In the wake of a July fire that burned 80,000 acres of land in Sherman and Wasco counties, state Sen. Bill Hansell is introducing a package of bills that he thinks will improve firefighting efforts on farmland.

The four bills sponsored by the Athena Republican are intended to provide flexibility in fighting wildfires in the area and move a previously unprotected land into the Oregon State Fire Marshal’s jurisdiction.

At its height, the Substation Fire was the largest fire in the United States, burning thousands of acres of wheat in the process.

Hansell attended a debriefing on the fire with Gov. Kate Brown and several other legislators in Sherman County.

He said firefighter after firefighter praised the work done by farmers to assist them in fighting the blaze.

If it wasn’t for the help from local farmers, “we may have had a miniature Paradise, California situation,” Hansell said.

Hansell later returned to Moro for a town hall where farmers and other local residents talked about how the fire affected them and how the response could be improved.

He said giant wildfires over the past few years have made firefighting a hot topic in Salem, but fighting fires on farmland or rangeland doesn’t attract the same sort of attention.

Based on the input he received from the town hall and work he did with the governor’s office, Hansell crafted four bills to address the issue.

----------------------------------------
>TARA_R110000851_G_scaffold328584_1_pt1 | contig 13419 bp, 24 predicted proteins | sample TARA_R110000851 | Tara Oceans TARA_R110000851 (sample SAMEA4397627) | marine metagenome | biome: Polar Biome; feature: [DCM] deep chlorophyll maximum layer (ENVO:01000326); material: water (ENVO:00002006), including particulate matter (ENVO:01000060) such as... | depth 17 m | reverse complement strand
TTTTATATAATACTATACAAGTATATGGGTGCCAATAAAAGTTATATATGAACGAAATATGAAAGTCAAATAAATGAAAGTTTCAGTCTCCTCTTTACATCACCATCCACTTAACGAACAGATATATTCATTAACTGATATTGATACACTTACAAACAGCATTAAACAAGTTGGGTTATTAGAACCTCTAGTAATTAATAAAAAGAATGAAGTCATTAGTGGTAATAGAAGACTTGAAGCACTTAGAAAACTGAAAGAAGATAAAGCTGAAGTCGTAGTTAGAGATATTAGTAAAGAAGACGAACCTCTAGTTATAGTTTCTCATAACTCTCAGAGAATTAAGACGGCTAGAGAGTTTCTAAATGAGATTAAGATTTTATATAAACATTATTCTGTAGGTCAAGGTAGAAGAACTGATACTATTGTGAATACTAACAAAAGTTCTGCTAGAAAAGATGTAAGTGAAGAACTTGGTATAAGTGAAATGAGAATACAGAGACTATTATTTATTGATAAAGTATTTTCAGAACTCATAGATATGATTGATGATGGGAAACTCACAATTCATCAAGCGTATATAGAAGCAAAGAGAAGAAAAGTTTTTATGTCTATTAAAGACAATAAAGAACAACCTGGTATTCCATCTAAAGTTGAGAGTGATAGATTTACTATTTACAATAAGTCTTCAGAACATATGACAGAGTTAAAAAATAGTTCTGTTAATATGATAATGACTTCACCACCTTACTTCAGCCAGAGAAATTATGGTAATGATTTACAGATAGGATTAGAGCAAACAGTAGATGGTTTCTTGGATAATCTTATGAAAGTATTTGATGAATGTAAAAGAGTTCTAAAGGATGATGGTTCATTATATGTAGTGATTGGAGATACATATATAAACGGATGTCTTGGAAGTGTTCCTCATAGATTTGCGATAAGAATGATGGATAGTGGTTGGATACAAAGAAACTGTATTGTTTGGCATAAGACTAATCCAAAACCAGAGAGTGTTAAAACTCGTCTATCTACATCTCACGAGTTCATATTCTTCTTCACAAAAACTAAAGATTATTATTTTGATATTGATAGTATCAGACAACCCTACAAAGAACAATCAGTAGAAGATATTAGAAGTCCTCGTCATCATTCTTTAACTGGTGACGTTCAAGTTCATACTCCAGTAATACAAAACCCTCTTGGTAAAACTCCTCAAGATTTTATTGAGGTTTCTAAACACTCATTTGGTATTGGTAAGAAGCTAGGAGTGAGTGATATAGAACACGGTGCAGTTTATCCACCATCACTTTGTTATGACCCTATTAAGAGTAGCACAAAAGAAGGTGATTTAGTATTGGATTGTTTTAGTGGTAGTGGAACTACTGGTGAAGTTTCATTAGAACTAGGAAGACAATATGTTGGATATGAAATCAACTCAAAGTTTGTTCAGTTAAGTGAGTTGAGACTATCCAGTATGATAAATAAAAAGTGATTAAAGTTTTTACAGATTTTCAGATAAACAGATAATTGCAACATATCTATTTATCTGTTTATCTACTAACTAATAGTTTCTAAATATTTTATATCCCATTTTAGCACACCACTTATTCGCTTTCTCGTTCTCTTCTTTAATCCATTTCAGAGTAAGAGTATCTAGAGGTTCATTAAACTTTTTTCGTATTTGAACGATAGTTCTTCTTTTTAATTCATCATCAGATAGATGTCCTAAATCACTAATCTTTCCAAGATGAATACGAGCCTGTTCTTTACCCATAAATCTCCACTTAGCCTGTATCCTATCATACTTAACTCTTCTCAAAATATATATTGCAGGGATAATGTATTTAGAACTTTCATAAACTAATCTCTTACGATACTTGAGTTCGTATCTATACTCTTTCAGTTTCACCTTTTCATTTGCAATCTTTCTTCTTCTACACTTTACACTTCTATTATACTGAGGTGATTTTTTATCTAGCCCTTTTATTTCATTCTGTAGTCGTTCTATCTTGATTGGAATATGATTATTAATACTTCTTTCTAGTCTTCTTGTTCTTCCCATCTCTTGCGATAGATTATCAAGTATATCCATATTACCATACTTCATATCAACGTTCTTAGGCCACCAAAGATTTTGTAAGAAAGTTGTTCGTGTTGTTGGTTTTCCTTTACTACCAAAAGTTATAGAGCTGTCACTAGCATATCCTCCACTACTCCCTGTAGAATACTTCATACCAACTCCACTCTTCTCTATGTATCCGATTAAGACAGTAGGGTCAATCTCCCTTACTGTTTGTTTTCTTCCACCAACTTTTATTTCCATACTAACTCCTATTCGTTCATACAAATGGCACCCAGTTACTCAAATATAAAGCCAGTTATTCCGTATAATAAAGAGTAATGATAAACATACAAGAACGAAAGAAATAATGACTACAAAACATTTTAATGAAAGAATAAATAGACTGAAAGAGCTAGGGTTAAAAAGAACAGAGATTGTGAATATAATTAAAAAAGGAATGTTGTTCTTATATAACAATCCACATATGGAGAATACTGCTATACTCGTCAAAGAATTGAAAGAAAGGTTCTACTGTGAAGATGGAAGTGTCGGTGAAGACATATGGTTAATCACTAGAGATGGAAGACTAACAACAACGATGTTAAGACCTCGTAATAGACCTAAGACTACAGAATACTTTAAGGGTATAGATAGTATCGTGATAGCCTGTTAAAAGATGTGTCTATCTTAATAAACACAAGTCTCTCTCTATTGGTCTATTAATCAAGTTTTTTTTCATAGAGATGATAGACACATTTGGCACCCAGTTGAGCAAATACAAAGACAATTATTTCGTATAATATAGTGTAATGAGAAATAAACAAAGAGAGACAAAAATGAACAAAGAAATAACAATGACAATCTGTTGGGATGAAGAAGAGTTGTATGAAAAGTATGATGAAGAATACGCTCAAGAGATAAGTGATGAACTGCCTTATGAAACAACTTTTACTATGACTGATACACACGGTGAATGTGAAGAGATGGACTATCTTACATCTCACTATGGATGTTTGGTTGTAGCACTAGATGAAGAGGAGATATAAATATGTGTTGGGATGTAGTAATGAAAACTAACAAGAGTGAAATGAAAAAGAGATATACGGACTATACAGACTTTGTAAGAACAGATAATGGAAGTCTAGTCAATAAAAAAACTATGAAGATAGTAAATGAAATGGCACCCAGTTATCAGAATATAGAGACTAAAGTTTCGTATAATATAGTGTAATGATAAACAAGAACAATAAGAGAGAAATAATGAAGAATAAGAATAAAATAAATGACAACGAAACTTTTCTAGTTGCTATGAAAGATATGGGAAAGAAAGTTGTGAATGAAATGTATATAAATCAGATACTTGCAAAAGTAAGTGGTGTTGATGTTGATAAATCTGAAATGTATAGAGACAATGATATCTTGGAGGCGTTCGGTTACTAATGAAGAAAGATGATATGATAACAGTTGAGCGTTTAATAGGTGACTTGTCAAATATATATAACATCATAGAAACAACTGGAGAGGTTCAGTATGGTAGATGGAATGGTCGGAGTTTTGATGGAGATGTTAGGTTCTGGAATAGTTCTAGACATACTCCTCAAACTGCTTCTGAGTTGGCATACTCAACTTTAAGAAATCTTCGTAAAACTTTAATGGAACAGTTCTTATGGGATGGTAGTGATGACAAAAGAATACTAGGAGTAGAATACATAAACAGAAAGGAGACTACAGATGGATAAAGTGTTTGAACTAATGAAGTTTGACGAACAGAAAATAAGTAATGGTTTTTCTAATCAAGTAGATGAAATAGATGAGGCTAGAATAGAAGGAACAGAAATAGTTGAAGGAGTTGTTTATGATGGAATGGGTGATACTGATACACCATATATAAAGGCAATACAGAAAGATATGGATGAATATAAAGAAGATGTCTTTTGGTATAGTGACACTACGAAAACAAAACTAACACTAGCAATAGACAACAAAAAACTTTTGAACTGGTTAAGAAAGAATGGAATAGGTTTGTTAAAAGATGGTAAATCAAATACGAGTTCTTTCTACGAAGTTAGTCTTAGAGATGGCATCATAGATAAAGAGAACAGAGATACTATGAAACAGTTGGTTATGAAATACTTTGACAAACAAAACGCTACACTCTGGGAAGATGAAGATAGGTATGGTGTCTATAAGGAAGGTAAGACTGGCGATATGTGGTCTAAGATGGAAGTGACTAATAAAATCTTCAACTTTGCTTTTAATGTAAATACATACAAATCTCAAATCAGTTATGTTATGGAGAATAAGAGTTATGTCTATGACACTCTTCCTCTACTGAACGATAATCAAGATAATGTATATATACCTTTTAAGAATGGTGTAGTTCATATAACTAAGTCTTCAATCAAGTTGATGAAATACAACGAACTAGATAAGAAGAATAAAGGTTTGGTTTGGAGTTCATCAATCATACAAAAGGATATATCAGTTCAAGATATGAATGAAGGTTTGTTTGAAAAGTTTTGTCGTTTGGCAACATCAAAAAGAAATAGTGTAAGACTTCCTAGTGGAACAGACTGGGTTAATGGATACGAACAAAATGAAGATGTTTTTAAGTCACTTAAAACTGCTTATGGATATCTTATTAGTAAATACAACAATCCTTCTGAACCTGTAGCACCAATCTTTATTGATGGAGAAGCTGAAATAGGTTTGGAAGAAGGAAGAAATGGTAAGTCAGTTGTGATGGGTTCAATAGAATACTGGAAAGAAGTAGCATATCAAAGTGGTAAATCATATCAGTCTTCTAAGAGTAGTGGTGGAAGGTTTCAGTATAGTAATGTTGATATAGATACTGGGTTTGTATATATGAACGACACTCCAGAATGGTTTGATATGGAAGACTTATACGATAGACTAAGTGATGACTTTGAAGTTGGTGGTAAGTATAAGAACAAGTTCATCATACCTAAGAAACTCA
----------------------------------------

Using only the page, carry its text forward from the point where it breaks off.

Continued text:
Hansell said farmers were worried about assuming liability for property damage or injuries while fighting fires, so he created Senate Bill 290, which grants civil immunity to people fighting fires in good faith.

He added that Oregon already has a similar law on the books for civilians who help people who have been injured in car crashes.

“You may have not made every decision correctly,” he said. “(But) we want to protect that kind of response.”

Hansell said the fire response was also hurt when the fire jumped the Deschutes River and entered land that wasn’t protected by any fire agencies.

Firefighting efforts are hampered when fire agencies are trying to determine who is responsible for extinguishing the fire rather than responding to it quickly, he said.

SB 311 moves 400,000 acres of land in Sherman and Wasco counties into the state fire marshal’s jurisdiction.

The other two bills in Hansell’s package — Senate bills 291 and 292 — allocates more resources to air response for wildfires and gives the governor and fire marshal more flexibility in fighting them.

In a session where legislators will be considering hundreds of bills, Hansell said he can’t predict the bill package’s prospects, but he will make the legislation a priority.

The 2019 legislative session starts Jan. 22.

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